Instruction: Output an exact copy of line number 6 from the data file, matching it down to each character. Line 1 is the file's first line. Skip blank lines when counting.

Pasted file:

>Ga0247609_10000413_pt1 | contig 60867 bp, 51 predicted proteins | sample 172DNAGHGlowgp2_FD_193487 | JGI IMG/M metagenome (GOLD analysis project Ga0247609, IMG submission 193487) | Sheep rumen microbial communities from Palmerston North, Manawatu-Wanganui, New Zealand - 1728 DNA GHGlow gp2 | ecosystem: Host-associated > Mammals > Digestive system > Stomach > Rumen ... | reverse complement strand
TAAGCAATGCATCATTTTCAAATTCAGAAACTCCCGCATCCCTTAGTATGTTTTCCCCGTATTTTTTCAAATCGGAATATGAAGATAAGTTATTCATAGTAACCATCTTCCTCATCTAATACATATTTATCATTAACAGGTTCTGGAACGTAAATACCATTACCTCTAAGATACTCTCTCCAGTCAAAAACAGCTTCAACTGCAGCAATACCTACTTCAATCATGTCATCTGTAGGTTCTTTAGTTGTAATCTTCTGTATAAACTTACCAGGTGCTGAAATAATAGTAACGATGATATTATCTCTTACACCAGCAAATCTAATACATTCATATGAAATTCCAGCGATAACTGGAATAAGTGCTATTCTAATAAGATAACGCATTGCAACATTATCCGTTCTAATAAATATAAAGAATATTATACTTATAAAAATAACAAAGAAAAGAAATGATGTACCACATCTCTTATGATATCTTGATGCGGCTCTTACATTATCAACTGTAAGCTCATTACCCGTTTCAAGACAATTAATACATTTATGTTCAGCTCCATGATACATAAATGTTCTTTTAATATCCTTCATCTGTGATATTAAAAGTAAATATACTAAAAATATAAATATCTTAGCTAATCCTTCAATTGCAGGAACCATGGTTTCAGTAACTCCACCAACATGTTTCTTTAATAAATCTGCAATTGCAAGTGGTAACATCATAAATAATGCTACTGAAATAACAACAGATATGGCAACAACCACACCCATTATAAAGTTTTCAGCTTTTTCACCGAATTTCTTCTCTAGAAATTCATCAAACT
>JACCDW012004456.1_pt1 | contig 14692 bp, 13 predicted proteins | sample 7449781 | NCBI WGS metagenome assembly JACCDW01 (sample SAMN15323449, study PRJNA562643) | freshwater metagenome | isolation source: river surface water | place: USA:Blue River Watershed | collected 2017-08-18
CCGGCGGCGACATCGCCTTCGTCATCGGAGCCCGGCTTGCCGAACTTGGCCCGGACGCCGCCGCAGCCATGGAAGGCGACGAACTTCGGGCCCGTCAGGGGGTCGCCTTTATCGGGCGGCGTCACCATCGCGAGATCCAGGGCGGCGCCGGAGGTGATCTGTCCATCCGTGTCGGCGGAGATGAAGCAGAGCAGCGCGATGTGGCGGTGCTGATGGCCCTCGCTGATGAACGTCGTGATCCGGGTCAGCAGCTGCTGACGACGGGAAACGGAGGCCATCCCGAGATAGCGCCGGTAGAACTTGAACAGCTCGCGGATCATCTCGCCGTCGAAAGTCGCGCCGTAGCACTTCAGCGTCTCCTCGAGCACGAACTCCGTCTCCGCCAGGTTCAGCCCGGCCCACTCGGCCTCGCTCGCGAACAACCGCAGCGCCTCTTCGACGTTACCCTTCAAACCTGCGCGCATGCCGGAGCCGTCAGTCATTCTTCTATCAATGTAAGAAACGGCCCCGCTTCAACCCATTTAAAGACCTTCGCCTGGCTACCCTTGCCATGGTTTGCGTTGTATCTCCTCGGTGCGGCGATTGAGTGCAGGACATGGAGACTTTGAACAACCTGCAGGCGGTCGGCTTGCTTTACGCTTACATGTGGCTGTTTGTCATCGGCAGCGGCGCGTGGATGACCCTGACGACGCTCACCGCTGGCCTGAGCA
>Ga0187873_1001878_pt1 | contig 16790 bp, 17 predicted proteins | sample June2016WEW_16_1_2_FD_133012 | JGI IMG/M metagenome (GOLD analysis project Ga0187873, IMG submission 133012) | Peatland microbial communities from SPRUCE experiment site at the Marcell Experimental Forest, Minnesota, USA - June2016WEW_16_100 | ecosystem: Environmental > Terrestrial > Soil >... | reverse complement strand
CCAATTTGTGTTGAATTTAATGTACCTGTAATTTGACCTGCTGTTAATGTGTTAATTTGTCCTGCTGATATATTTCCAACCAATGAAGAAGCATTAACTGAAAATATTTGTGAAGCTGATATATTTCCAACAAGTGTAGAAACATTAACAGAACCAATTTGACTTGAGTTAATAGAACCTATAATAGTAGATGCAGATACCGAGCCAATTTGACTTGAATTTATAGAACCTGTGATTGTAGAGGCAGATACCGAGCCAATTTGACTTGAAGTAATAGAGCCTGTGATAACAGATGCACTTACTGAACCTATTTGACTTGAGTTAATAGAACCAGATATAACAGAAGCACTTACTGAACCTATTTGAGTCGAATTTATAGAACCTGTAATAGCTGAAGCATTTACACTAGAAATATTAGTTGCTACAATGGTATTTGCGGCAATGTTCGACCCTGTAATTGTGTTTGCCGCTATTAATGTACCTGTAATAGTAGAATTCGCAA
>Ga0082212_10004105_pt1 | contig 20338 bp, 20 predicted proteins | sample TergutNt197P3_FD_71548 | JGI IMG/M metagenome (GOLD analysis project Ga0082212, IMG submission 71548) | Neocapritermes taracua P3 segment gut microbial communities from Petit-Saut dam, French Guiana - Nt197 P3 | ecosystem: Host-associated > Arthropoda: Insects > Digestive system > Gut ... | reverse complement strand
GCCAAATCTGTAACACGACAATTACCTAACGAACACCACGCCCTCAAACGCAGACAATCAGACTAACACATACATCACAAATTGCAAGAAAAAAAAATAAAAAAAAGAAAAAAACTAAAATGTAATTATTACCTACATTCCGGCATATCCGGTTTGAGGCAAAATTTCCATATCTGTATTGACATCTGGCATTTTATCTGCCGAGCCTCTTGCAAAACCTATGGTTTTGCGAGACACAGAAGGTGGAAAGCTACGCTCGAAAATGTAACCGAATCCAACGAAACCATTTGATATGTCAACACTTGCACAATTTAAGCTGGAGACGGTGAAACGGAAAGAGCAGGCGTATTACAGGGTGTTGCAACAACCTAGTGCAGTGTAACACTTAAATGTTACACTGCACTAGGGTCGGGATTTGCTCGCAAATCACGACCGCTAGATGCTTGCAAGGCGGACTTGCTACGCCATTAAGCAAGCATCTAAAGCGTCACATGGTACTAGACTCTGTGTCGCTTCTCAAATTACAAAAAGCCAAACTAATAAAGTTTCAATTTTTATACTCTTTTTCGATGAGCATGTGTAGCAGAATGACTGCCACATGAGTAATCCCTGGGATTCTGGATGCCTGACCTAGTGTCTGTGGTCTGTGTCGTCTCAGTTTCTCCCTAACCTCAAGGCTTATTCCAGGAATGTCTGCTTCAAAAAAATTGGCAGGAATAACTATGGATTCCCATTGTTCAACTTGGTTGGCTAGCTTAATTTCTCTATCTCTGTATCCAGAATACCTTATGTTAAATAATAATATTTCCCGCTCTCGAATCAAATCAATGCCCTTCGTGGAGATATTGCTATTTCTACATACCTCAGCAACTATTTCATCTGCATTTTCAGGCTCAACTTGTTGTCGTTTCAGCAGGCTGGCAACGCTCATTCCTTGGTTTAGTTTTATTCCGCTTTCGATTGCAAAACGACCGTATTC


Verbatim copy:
CCAATTTGTGTTGAATTTAATGTACCTGTAATTTGACCTGCTGTTAATGTGTTAATTTGTCCTGCTGATATATTTCCAACCAATGAAGAAGCATTAACTGAAAATATTTGTGAAGCTGATATATTTCCAACAAGTGTAGAAACATTAACAGAACCAATTTGACTTGAGTTAATAGAACCTATAATAGTAGATGCAGATACCGAGCCAATTTGACTTGAATTTATAGAACCTGTGATTGTAGAGGCAGATACCGAGCCAATTTGACTTGAAGTAATAGAGCCTGTGATAACAGATGCACTTACTGAACCTATTTGACTTGAGTTAATAGAACCAGATATAACAGAAGCACTTACTGAACCTATTTGAGTCGAATTTATAGAACCTGTAATAGCTGAAGCATTTACACTAGAAATATTAGTTGCTACAATGGTATTTGCGGCAATGTTCGACCCTGTAATTGTGTTTGCCGCTATTAATGTACCTGTAATAGTAGAATTCGCAA